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What R-Value
R-Value =
temp diff X area X time

heat loss
Really Means

Dry Blown-In Cellulose Insulation Installation

There are two techniques that can be used to install cellulose insulation: loose-fill for open attics and dense pack for enclosed framed cavities. Loose-fill is the least complicated option for homeowners interested in a do-it-yourself (DIY) cellulose installation. Dense packing cellulose in enclosed framed cavities requires additional flexible wall hoses and a machine capable of producing a minimum of 2.9 psi pressure from the hose outlet of the machine.

Insulation Contractor dry blow-in installation of cellulose insulation

Dry blown-in is the most common type of cellulose installation. It involves feeding loose-fill cellulose insulation fiber into a blowing machine which, blows the fiber through a long hose to the desired area of application. The process requires at least two people, some basic technical skills and a good understanding of the space to be insulated.

Open Attics

A flexible hose is used to dry blow cellulose insulation fiber into open attics.

Blow the amount of insulation, specified by the chart on the bag, evenly throughout the attic to achieve the correct R-value. Before installing, be sure to prepare the attic space to properly receive the dry blown-in insulation.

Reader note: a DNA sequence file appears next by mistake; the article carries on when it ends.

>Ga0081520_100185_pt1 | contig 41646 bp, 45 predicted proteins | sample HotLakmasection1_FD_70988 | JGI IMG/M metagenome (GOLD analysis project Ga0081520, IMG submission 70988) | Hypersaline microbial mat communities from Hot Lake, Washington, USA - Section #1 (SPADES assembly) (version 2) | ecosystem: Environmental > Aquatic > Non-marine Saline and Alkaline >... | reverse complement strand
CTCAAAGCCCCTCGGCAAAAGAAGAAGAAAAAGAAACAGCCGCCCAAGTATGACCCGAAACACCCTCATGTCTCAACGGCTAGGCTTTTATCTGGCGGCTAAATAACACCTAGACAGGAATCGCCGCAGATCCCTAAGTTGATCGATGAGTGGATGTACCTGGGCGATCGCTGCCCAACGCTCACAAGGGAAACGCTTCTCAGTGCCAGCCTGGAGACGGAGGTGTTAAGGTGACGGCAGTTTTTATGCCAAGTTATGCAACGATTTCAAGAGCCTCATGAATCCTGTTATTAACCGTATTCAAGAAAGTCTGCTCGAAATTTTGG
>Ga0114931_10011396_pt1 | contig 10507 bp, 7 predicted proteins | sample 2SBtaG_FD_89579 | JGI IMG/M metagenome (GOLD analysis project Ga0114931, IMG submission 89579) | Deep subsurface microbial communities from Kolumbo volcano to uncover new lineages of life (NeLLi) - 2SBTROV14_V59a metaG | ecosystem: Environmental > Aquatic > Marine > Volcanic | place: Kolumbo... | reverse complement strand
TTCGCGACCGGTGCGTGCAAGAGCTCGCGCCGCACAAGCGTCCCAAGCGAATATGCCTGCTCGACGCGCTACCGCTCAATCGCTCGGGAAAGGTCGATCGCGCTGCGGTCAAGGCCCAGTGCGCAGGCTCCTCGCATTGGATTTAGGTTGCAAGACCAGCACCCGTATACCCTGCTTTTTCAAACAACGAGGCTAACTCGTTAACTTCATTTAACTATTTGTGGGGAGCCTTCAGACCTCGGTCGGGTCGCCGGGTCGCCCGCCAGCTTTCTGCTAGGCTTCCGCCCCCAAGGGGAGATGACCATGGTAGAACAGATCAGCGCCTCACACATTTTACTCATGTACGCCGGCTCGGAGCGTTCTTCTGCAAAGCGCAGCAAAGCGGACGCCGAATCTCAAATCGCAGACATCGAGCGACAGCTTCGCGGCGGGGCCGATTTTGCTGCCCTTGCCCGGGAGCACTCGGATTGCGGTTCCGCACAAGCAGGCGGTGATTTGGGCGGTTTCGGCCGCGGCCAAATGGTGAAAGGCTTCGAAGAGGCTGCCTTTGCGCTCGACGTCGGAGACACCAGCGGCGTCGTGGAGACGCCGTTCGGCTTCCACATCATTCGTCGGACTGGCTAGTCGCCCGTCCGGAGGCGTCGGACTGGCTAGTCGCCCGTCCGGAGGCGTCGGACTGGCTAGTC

TIP: If there is existing insulation that is deteriorated, wet or moldy, it should be removed. If there is already blown-in insulation in place, cellulose can be blown over the top to increase the R-value and overall performance. In attics with fiberglass batts, the batts should either be removed, or the cellulose blown under the batts to make contact with the ceiling below. For best performance, the cellulose should cover any existing insulation and framing.

Safety & Comfort: Installing cellulose can be dusty, so wear a dust mask and goggles.

Enclosed Wall

Dense packing of enclosed walls is a more complicated installation process. This type of installation requires specialized tools and knowledge, and frequently involves work performed from ladders or staging around significant and potentially life-threatening hazards such as plumbing and the home’s electrical service and hidden wiring.

In addition, the equipment available to the do-it-yourselfer (DIY) is generally not adequate for most applications where enclosed walls or cathedral ceilings must be filled using the dense pack method. This information pertains to retrofitting cellulose into existing buildings.

For these reasons, CIMA does not recommend that the typical homeowner attempt a job of this scope. Please seek the services of an experienced insulation installer. CIMAC Producer Members can provide recommendations for qualified contractors and installers. You can also check with your local utility company, the Yellow Pages or other online sources for insulation contractors.

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